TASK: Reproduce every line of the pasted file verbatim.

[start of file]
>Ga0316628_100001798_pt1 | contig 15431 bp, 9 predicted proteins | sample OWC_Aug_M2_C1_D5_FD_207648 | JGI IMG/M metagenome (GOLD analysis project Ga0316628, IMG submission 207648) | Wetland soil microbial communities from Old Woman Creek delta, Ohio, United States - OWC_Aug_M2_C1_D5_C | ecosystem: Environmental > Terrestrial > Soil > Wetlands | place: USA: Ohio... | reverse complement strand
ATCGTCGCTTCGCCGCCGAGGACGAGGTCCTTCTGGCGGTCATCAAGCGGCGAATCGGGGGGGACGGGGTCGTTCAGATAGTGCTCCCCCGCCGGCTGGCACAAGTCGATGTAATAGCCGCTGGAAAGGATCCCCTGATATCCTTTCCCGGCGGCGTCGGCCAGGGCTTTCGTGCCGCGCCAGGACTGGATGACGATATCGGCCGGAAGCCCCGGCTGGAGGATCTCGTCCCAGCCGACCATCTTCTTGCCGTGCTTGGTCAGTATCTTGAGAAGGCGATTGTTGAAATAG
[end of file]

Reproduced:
>Ga0316628_100001798_pt1 | contig 15431 bp, 9 predicted proteins | sample OWC_Aug_M2_C1_D5_FD_207648 | JGI IMG/M metagenome (GOLD analysis project Ga0316628, IMG submission 207648) | Wetland soil microbial communities from Old Woman Creek delta, Ohio, United States - OWC_Aug_M2_C1_D5_C | ecosystem: Environmental > Terrestrial > Soil > Wetlands | place: USA: Ohio... | reverse complement strand
ATCGTCGCTTCGCCGCCGAGGACGAGGTCCTTCTGGCGGTCATCAAGCGGCGAATCGGGGGGGACGGGGTCGTTCAGATAGTGCTCCCCCGCCGGCTGGCACAAGTCGATGTAATAGCCGCTGGAAAGGATCCCCTGATATCCTTTCCCGGCGGCGTCGGCCAGGGCTTTCGTGCCGCGCCAGGACTGGATGACGATATCGGCCGGAAGCCCCGGCTGGAGGATCTCGTCCCAGCCGACCATCTTCTTGCCGTGCTTGGTCAGTATCTTGAGAAGGCGATTGTTGAAATAG